As many have assumed in the past, it is becoming more apparent that the legalization of marijuana in New Jersey is inevitable. With Phil Murphy (D-N.J.) as governor, there are new changes to come with regard to the public’s use of the drug. The Bill S830 — one that would make the use and possession of low amounts of marijuana legal for those who are 21 and over — has been introduced by lawmakers. Murphy has also already announced that doctors in New Jersey can now recommend the use of medical marijuana to their patients, which could help people struggling with various issues — and considering the state’s opioid issue, we could use something less harmful to help with things like chronic pain. With the legalization of marijuana, especially for recreational use, will no doubt bring some worries, and the negative and positive consequences of marijuana’s legalization in this state are worth pondering.
In light of the Cambridge Analytica fiasco — where it was revealed that Facebook exposed the private data of 50 million people to a political consulting firm — many users have begun to question how easily their personal information can be exploited online. Trust in the social network dropped, and some have chosen to quit the platform altogether. But, what is particularly striking about the scandal is that it proved in the business of making money, if the product is free, you are the product.
What makes a democracy? If you ask people around the world, you would likely hear descriptions of a system in which the voices of a population are expressed through its politics, one where each person has a say and one where politicians are held accountable by voters via majority or plurality rule. These are very broad notions with many possible interpretations and structures, but democracy, in a way, is like pornography: you know it when you see it.
Anyone who lives in New Brunswick sees its rapid development firsthand. Mom-and-pop shops that once served the community have since been replaced by large and wealthy corporations and new buildings. The gentrification of cities does well to improve their aesthetic and infrastructure, but there are other consequences that go along with it. It may very well be worthwhile to examine the effect that the continued gentrification of New Brunswick will have on its community, including the Rutgers community.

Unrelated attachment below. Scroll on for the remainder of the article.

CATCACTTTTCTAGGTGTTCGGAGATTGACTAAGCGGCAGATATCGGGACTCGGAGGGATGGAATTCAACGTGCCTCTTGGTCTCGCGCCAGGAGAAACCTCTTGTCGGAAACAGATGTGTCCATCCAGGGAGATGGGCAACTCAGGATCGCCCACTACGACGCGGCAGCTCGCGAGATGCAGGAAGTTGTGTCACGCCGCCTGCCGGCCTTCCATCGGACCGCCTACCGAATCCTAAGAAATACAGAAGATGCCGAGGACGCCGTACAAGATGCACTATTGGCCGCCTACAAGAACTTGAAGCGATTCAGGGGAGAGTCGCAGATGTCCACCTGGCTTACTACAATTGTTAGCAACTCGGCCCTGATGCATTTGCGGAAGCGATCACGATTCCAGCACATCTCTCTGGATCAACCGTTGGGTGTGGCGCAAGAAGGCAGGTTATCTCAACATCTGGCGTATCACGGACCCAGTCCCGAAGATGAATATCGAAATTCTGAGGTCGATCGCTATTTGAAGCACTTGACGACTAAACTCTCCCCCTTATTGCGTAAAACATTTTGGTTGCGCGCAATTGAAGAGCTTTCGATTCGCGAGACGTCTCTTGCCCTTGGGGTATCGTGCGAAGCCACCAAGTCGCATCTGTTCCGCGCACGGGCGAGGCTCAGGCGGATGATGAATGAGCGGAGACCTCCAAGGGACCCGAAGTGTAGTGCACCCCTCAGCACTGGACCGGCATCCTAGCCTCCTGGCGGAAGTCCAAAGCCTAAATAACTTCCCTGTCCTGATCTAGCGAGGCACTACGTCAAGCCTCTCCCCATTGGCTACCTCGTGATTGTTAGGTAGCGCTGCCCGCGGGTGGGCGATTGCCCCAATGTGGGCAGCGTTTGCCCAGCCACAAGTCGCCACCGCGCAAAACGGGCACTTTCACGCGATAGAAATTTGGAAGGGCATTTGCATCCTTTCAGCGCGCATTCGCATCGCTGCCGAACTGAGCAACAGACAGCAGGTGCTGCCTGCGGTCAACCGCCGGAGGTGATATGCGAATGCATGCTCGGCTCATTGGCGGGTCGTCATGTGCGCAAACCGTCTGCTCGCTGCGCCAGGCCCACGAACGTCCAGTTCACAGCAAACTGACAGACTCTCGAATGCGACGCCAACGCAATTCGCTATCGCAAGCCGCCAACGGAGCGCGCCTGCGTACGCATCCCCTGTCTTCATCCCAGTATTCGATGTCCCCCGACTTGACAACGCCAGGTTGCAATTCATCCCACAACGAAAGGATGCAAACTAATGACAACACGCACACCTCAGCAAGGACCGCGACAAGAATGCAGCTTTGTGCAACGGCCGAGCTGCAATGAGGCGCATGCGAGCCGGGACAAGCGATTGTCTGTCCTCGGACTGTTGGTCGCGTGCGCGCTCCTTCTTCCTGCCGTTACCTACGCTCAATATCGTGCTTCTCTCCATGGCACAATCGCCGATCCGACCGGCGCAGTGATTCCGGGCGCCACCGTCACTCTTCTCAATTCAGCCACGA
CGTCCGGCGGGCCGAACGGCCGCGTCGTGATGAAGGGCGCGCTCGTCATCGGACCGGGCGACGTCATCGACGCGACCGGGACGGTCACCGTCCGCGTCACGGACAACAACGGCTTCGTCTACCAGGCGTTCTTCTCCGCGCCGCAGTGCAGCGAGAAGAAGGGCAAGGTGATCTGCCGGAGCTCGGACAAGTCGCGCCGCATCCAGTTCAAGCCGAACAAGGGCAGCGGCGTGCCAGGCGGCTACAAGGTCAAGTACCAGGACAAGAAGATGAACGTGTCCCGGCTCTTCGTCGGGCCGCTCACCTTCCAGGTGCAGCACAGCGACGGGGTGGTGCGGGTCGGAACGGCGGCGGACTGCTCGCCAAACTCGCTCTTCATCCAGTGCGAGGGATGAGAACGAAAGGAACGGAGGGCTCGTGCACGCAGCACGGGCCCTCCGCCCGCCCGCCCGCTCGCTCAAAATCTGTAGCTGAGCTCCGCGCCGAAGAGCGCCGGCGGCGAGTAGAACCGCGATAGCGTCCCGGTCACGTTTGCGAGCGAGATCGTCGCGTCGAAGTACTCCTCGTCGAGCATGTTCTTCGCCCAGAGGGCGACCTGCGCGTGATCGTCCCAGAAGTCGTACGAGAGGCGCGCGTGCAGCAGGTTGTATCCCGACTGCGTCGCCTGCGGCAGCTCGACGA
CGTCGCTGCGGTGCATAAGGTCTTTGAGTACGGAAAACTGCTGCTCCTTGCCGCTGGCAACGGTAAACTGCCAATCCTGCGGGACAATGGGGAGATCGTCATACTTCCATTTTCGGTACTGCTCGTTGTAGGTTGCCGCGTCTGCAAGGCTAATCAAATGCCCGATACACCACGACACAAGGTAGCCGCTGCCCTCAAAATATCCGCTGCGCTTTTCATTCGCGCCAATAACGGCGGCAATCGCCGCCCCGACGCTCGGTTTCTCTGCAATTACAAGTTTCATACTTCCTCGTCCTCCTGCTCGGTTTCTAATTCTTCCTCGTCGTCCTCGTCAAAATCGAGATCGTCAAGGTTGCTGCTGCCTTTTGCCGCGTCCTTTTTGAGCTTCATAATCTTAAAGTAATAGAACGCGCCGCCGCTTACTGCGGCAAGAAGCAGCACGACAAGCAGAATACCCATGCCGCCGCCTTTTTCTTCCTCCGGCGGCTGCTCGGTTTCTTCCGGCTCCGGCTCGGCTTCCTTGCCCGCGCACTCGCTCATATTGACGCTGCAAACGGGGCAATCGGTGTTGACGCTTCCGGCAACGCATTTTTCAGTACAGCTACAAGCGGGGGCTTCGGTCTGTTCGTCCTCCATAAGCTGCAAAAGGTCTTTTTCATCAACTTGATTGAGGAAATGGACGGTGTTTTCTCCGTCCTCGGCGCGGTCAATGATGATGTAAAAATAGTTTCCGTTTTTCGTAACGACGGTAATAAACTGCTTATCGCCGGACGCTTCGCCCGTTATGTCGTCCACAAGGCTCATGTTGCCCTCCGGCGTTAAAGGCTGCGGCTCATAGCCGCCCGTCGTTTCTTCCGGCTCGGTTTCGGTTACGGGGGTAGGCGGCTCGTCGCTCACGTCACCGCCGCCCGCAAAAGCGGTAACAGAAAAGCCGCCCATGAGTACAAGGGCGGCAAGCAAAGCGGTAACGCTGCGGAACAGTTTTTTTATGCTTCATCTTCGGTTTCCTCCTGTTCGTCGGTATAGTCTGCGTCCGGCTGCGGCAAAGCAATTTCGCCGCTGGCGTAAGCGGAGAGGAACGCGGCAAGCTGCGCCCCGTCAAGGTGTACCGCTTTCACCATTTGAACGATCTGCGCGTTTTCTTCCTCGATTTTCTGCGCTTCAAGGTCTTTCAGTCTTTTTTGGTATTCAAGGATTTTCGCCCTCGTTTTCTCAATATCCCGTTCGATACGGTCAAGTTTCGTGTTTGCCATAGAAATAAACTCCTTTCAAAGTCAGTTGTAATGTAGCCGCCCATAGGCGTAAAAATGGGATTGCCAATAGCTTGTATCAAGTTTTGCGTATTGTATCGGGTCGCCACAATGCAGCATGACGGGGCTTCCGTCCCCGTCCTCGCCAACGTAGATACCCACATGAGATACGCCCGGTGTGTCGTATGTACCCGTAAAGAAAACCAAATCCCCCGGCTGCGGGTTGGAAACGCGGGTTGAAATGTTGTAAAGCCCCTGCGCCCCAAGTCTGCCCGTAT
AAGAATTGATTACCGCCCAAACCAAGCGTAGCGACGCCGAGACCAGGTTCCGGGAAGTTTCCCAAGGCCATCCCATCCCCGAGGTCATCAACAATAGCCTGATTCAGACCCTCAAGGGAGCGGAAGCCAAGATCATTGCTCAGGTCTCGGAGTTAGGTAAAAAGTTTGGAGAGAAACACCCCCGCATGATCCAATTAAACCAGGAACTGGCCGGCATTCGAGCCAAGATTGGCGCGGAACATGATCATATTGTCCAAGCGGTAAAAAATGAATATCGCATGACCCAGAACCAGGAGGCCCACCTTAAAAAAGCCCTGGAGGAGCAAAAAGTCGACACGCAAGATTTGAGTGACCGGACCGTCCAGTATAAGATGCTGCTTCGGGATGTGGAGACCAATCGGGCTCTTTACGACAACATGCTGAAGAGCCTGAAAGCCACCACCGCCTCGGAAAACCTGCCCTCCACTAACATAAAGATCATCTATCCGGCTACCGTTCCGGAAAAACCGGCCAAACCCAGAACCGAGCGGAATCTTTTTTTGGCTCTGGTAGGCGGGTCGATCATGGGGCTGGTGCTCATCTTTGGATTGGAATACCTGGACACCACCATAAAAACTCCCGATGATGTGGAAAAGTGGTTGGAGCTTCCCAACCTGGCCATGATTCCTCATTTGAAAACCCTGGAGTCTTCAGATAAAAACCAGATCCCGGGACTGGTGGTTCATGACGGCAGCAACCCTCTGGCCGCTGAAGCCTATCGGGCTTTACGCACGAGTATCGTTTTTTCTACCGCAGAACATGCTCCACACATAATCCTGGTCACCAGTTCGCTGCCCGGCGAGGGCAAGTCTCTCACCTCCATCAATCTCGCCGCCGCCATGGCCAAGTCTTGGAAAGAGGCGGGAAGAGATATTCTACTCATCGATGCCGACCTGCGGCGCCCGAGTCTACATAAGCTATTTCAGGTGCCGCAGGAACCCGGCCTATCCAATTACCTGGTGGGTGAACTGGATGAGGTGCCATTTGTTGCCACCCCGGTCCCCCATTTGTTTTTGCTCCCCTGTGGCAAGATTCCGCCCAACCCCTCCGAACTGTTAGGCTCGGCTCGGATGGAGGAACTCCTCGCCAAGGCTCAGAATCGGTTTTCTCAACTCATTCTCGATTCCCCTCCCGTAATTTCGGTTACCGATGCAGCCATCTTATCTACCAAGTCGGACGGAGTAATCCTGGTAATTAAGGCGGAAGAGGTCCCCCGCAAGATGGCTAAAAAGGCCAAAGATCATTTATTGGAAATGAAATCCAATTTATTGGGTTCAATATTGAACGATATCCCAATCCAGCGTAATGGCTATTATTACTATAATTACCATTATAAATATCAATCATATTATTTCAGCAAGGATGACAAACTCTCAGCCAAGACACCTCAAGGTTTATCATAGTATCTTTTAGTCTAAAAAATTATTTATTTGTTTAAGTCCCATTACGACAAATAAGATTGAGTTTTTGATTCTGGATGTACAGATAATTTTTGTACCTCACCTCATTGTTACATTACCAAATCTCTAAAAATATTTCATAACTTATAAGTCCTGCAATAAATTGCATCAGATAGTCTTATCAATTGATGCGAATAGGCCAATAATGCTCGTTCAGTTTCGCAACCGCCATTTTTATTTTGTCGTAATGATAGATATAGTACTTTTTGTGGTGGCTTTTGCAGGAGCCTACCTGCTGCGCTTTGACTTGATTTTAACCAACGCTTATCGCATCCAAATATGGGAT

In a local New Brunswick elementary school, a young girl’s tiny hands meticulously built the divisions she had seen outside her window. She resurrected the very same walls of hate she has seen permeate her world. It was Valentine's Day and all the second graders were rifling through their bags for their gifted sweets. Her sugary focus at the moment was on those lovely messages — “Be Mine,” “Miss you,” “Soul Mate” — which for her, had been smothered by a darker reality. I watched as she had taken out her small container of sweetheart candies and began separating the white hearts from the colored hearts. The white hearts had to be separated, she claimed. She said the white hearts did not like the colored candies, that they hated them. They did not care if the colored candies lived or died. They hated being around them without even taking the time to listen to what they had to say — “I love you,” “Me & You,” “Friend me.”
Hanging out with family is great, especially for us college students. After spending weeks at the residence hall avoiding them and their drag-you-off-the-bed-by-the-legs, “back-in-my-day” justification for everything, it is always nice to return home to the familiar dysfunctional monotony of your siblings’ whining, lectures on the dangers of weight gain and the sudden, suspiciously coincidental influx of chores.
In the wake of the #MeToo movement, people have more freely and openly discussed the issue of sexual assault and harassment and the effect it has on so many people. These issues are deeply rooted in society, and public discussion of them is necessary to mitigate the problem. Nevertheless, it can go without saying that much more work is still needed. This fact was made obvious after recent happenings on American Idol, where one of the judges, Katy Perry, seemed to ignore the fact that women are not infallible with regard to committing unwarranted sexual advances.